Password Security: Longer or more complex?

When entire businesses are online, passwords had become a critical piece of cybersecurity, so when creating one, which is more secure, longer or complex?

Passwords are insecure by nature, so your company needs to be savvier about them, beyond the basics.

Your staff may know to create strong passwords, change them often and intermix characters, letters and symbols. They might know to not share their login credentials with other employees.

However, with the trend of critical businesses information being stored in the cloud, you’re losing control of your intellectual property to the point where every login and password could be the weak point in your digital security. Sometimes many employees have to use the same login credentials, which is a security breach just waiting to happen.

If you think a random bunch of letters, numbers, and symbols, such as c0MpuT4r%, will protect your business, you would be wrong. Even with numbers and letters interspersed, if a password is short, accessing a company computer by brute force can take just a few minutes.

These days your company passwords need more than just complexity. They need length.

Due to the trend of hackers using brute force to hack their way into your digital life, a longer password is always more secure than a shorter one. Always.

However, issuing a long, complex password to employees such as Hsjk$dbaV#Ygwu%e782% will keep not only a hacker out but also users as their memory fails them. Remembering the above password is like a game of memory, where there are thousands of cards face down and your user has no idea where to start.

There are two things to remember when creating a password. How easy it is for a computer to guess, versus how easy it is for a human to remember.

The good news is that there’s no need to create a long complex password like the one above. Using a passphrase or password manager are two simple ways to manage and secure your company’s login credentials.

How to add length to your password

1. Use a Passphrase

A passphrase is a bunch of words fused together to form a unique password memorable to each user. For a simple example, one employee might use, ‘my awesome granny is called susu.’

Obviously the more unrelated the words, the harder it will be for a dictionary based password tool to crack, however, even a simple sentence like the one above is stronger than a short complex password.

Let’s compare c0MpuT4r% against the longer passphrase, ‘my awesome granny is called susu.’. Although the second example may seem simple in comparison and easier to guess, it’s actually harder because there are many more characters. Meanwhile, it’s much easier for the user to remember.

Hold on a minute, does this go against everything you thought you knew about passwords? You thought complexity brings security, and that password seems too simple.

Let’s break it down.

Susu is not a common English word, therefore the password becomes harder to crack and by default more secure. A longer password, even if it’s a list of easy words with no meaning, is actually more secure than a shorter complex password using random symbols, numbers, and letters.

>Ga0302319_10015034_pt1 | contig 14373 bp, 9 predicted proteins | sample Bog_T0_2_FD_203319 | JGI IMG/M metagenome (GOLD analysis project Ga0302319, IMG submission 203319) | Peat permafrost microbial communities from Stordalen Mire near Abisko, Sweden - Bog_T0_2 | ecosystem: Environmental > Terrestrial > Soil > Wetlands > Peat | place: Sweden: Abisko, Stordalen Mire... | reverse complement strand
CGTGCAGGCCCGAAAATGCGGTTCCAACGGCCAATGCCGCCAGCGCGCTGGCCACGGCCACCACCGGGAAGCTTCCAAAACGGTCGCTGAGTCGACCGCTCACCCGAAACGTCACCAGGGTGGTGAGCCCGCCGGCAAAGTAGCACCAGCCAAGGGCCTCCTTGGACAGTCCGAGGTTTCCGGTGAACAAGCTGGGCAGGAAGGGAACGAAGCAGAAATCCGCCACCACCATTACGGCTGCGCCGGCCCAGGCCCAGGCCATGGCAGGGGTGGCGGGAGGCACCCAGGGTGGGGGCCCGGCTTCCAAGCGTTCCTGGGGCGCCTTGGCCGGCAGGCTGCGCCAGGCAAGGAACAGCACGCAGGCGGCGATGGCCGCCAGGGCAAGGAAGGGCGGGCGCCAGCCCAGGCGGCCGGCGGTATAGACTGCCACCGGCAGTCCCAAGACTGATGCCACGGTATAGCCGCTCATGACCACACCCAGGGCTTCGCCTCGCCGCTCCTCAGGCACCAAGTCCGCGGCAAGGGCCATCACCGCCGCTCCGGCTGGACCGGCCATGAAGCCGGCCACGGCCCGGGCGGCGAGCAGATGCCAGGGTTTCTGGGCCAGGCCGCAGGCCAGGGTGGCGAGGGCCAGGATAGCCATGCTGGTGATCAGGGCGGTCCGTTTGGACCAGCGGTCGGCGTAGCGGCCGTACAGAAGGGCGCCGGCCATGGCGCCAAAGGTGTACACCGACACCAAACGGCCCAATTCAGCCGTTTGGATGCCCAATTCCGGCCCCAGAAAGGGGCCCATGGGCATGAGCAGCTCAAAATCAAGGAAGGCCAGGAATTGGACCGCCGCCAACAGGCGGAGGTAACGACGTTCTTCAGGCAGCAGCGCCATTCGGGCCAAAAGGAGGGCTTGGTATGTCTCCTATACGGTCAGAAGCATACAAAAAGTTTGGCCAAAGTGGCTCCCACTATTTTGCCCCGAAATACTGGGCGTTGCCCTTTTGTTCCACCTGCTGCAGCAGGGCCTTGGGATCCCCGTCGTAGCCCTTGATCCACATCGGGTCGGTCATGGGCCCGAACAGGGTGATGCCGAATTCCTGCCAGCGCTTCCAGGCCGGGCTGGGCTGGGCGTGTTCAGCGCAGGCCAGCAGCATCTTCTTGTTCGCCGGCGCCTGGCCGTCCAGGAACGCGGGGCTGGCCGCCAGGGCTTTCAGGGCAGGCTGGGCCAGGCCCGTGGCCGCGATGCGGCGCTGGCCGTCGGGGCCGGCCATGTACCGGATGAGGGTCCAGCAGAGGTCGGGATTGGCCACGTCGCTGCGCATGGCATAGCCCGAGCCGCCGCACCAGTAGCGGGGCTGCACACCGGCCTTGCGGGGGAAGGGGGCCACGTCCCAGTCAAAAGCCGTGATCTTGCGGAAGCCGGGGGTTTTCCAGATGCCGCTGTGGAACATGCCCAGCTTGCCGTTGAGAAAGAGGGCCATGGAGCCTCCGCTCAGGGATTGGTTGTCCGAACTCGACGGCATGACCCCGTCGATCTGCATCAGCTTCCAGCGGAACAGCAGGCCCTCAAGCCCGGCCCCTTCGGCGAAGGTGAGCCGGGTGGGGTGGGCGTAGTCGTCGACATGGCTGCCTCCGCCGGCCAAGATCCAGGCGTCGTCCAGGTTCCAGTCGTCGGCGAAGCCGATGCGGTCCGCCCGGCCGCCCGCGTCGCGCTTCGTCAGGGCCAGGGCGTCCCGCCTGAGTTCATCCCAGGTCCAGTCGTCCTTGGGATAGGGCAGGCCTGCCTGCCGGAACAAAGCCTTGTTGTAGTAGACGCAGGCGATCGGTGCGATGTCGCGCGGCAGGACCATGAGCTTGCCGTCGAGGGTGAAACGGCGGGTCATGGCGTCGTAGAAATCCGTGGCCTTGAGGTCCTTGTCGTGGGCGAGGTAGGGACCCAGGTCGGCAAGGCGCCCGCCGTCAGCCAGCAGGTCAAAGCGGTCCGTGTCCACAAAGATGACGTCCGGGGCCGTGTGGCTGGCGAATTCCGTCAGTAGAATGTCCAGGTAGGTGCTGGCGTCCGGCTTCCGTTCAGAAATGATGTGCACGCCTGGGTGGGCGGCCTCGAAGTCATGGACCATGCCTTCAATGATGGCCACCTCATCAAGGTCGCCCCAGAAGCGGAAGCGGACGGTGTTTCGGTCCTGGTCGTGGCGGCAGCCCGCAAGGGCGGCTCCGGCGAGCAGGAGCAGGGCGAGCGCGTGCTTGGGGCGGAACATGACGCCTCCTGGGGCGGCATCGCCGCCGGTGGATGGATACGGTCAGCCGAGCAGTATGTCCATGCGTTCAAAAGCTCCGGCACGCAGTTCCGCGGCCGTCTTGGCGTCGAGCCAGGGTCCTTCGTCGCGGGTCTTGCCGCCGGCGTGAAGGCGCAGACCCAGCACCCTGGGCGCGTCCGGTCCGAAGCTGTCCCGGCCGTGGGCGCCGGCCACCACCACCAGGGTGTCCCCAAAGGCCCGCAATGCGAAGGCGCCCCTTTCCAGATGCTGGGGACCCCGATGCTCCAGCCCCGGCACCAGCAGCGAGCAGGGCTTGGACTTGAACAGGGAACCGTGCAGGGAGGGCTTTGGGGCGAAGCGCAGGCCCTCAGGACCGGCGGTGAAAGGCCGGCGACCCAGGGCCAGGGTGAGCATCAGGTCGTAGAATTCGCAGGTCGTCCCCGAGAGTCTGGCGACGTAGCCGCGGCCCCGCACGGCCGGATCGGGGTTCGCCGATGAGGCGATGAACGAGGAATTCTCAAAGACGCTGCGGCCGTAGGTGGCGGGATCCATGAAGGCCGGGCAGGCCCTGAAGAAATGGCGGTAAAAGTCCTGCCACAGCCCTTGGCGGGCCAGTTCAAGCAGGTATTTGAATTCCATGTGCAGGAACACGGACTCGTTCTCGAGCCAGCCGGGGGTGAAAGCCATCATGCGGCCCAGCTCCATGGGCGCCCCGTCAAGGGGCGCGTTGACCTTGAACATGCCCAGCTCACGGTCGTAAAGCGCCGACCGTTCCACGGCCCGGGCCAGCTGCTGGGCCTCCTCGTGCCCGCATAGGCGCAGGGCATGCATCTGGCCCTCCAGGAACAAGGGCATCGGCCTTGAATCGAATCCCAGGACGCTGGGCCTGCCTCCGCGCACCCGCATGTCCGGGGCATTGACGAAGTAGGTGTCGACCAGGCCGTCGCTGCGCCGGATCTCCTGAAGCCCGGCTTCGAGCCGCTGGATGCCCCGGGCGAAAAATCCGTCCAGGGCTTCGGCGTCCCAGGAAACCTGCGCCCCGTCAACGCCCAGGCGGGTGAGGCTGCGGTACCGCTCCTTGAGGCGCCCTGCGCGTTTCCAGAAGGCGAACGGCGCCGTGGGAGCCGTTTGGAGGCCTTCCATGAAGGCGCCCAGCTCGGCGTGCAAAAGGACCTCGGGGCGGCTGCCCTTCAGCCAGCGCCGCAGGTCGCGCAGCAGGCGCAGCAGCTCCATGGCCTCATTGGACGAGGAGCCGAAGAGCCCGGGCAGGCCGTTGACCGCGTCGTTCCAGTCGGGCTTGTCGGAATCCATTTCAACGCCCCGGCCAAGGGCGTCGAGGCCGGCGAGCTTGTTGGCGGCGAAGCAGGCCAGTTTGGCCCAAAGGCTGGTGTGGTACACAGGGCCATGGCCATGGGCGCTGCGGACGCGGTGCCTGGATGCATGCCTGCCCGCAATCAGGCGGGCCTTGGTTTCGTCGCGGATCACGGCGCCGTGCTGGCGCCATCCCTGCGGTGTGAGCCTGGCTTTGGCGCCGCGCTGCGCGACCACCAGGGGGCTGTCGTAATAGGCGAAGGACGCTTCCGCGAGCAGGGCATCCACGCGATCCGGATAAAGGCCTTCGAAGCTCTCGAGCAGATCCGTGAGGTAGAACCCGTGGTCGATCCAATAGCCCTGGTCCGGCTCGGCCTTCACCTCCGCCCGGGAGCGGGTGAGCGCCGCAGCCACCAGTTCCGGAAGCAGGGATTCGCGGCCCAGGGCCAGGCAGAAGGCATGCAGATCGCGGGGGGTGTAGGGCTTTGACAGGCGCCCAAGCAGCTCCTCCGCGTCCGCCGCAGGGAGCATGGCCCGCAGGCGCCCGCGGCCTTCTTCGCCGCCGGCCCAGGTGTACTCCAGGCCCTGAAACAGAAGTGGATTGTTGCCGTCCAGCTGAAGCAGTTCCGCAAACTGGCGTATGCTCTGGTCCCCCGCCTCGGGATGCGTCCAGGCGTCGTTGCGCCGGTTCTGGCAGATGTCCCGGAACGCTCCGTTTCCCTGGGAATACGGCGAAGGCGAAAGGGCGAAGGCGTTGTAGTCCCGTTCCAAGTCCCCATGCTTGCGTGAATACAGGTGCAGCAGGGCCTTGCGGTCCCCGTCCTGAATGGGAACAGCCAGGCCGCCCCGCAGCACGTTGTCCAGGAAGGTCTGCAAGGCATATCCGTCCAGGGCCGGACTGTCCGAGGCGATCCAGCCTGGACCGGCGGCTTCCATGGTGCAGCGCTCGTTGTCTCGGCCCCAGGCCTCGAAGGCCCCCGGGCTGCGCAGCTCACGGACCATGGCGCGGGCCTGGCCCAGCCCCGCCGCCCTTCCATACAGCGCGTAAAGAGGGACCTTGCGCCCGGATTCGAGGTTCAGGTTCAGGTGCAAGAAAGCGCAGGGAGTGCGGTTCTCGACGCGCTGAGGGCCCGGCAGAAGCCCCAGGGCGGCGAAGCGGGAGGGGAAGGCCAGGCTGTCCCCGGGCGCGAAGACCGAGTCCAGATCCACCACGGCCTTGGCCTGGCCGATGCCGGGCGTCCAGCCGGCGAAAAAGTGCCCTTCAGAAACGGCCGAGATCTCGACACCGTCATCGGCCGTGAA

However, you can always make your password more secure. Length combined with complexity wins. The simple passphrase can be further enhanced by the use of upper and lowercase letters, symbols and misspelled words.

For example, ‘mY Awsum! gR4n IS calLd Susu’, has now become a very strong password.

By adding more characters the passphrase becomes even harder to crack without making it so complex that it’s hard to remember. Dictionary based tools used by hackers are not savvy at detecting wrongly spelled words, so misspelling or using uncommon English words are simple ways to enhance the security of your password.

Good passwords/passphrases contain:

– Symbols and numbers.
– Upper and lower case.
– Misspelled words.
– Uncommon words.

2. Use a password manager.

Passwords can be stolen and forgotten. They give access and therefore the power to those who use them, regardless of their intentions and can also bypass other security systems such as firewalls. Passwords need to be heavily managed, strengthened, etc, to be of any use.

Passwords are insecure by default, so the less that you need to deal with them and risk your digital security, the better.

A password manager is a software that stores and organizes company passwords and user credentials. Passwords are stored encrypted, and usually require one master key to access the entire database. A password manager can even generate and renew user passwords automatically, taking human error right out of the equation.

Using a platform like Vault One allows you, the owner of your company and intellectual property, to dictate how privileged accounts are accessed and managed. It also allows you to be completely in control of your security. You can give a user access through Vault One to a certain part of your business without them ever actually sighting a password.

In short

To sum up, shorter passwords are easier to crack. So the longer and more complex you can make your password, without making it completely unusable, the better. Adding spaces, symbols, misspellings, and upper case letters to a phrase is a great way around tortuous memory issues.

However, the best way to guarantee the security of your digital property is to use a password manager and take human error out of the equation.